Sunday, November 06, 2011

i've run out of boxes

and my 4-year-old is asleep.

Deja Dead by Kathy Reichs.  The writing was very good, in spite of negative elements.  I disliked the author's (over)use of fragments.  Also, it seemed like there were some leads the author didn't explore to their full potential, so those details ended up feeling useless and unplanned.  Overall, there was a lot of violence and blood, but it was as well done as possible.

The Devil Wears Prada by Lauren Weisberger.  I can't say I really liked [it].  First, you rather could guess from pretty early on how it was going to play out.  Second, and I guess this is really a good thing, the author conveyed all the emotions so well that I was tense and edgy all the during my reading-- not from the crappiness of the book, as has happened before, but because of the character.  I empathize.

Diary of a Fairy Godmother by Esme Raji Codell.  Although for very young readers (9 maybe?), this book was a fun read with its own little moral.  Readers will enjoy the plays on words, though.  The main character is certainly realistic and one readers will be able to relate to.

Digital Fortress by Dan Brown.  Although a well-written book, especially by modern standards, this book is plot-driven.  That is not to say that it is not masterfully suspenseful or an ingenious example of the mystery genre.  I have and will recommended it for personal enjoyment reading.

I did not enjoy this one quite as much as I did the other two, I think mostly because of the subject matter-- computer programs don't interest me as much as the subjects of the other two books.  But it is still very good.  Without wax.

Dime Store Magic by Kelley Armstrong.  I enjoyed this book  Although the first of a series, it implies a back story of substantial size but then gives enough detail not to leave you lost.  Its take on the magical "races" is unexpected, which makes this book stand out, even though most of its other elements are not exactly exemplary.  They are good, yes, but not amazing.

Divine Victims by Mary Wings.  My initial impression is that this is not the best book.  I say that because, although the plot is decent, the way in which the author conveyed it was not.  It distinctly felt like important connecting bits were rushed through and not delved into deep enough.  Several events were a surprise, not because they had been hidden within the story, but because they just cropped up, almost unreasonably.  Things were not tied together enough.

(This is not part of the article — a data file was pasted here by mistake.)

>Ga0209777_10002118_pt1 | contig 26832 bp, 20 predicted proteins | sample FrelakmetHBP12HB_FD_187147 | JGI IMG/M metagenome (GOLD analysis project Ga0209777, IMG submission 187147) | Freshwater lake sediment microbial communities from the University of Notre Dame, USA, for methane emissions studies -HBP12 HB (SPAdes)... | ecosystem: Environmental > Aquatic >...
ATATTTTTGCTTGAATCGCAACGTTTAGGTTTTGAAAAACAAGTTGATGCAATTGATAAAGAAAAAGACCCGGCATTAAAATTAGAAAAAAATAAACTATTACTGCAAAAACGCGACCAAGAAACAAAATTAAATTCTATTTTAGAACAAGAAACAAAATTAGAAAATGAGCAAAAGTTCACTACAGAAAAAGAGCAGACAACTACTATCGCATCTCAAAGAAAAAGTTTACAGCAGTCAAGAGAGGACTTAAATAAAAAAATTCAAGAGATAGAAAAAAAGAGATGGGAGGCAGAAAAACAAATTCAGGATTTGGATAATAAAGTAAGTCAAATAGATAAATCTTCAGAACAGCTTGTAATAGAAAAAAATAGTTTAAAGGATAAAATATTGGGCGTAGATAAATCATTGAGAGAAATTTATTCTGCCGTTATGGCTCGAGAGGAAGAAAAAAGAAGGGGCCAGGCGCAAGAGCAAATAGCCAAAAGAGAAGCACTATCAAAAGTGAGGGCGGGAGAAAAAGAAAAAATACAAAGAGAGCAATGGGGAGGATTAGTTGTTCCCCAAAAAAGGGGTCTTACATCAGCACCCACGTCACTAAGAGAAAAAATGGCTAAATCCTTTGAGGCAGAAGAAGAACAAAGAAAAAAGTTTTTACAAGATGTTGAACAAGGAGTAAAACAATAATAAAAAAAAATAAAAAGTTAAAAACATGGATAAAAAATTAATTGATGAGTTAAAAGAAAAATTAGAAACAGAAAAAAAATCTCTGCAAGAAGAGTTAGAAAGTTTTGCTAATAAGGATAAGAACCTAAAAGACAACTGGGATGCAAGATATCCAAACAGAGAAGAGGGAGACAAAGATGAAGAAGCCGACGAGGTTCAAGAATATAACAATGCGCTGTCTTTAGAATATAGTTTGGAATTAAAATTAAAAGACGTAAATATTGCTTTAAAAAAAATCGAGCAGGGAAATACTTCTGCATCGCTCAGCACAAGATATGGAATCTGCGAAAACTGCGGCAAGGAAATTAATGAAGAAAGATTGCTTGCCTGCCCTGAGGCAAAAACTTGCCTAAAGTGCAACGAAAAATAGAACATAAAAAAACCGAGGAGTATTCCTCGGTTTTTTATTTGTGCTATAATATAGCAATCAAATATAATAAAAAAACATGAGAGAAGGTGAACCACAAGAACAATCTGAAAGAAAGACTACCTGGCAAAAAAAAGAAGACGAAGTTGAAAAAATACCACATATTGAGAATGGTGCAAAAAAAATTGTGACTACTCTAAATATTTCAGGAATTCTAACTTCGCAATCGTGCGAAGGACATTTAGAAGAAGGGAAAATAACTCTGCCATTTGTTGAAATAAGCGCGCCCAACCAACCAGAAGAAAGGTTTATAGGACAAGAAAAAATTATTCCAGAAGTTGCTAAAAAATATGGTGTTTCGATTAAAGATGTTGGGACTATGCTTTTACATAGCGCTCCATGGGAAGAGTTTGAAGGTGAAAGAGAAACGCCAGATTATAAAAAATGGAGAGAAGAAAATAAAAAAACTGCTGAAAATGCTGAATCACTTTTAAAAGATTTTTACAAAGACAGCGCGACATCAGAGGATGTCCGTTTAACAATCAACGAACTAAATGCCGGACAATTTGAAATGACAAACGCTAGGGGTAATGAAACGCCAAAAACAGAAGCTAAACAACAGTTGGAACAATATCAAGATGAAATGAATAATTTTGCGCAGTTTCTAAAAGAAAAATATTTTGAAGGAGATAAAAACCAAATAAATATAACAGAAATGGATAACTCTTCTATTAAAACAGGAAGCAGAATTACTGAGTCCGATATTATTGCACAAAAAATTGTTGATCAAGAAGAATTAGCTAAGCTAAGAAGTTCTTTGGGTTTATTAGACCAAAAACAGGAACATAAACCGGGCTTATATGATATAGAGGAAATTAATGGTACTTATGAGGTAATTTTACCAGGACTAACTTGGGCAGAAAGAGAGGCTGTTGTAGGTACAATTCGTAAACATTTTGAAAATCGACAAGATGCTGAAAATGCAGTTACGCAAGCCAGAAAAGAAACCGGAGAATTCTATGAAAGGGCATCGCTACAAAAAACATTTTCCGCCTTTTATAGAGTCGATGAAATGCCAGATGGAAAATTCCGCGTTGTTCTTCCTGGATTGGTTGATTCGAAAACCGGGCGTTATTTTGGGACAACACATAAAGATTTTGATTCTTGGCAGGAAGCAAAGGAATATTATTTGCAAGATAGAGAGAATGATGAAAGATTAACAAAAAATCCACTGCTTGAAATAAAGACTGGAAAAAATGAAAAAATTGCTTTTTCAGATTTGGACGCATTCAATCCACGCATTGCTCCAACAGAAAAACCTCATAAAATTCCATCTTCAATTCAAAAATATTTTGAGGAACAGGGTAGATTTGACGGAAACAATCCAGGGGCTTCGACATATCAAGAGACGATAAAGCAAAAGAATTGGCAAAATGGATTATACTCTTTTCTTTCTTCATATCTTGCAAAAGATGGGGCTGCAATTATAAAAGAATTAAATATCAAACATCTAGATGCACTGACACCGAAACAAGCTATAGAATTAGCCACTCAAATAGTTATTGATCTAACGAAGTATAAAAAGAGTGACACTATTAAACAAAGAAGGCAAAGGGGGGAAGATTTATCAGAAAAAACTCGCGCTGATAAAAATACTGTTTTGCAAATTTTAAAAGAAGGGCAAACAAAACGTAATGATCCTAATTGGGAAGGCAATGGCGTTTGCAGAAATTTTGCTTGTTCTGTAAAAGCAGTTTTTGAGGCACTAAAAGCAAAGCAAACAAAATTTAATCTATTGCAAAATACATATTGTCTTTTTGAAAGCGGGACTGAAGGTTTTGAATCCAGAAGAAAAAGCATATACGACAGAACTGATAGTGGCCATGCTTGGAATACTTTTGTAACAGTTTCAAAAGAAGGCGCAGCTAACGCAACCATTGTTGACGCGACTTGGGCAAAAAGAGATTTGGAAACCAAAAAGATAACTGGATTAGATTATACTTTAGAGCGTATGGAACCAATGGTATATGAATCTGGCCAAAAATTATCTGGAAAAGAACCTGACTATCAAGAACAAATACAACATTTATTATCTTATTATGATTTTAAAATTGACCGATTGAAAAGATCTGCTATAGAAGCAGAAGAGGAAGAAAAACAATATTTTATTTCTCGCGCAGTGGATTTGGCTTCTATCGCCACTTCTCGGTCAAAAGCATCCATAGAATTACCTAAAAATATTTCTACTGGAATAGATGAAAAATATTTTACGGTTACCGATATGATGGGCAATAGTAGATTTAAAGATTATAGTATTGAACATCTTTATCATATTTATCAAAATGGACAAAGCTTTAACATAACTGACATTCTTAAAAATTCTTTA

Doctor's Orders by Diane Duane.  These Star Trek books are fairly good about keeping true to the characters.  They rely too heavily through, I think, on a reader who has seen every episode and read all the previous books.  The story is clear enough when one has only a general knowledge, but one misses a fair amount of detail, it seems.

Dragonfly in Amber by Diana Gabaldon.  This book was not so different from the first and third (which I am currently knee-deep in).  What I greatly disliked, however, was that it jumped ahead 20 years, and then, several chapters later, began the flashback.  As as such, was mainly told from the first person, of which I am not overfond.  This series has also portrayed almost every English army officer as a sadistic flaming pervert; I rather doubt it is true, at least to this extreme.  With that exception, as well as some specific individuals, the historical content in general seems to be fairly accurate, if not too trustworthy as to the details.

Dragon's Milk by Susan Fletcher.  For once, I read the series out of order.  As it so happens, however, I read them in chronological order based on content.  that was a fluke, but still.  It was a pretty good story.  The author still doesn't really believe in complete sentences, however.

Dragonwings by Laurence Yep.  For younger readers, I think.  Issues of race, family, and the supernatural/spiritual beliefs, but nothing too deep, which might keep high school minds thinking critically.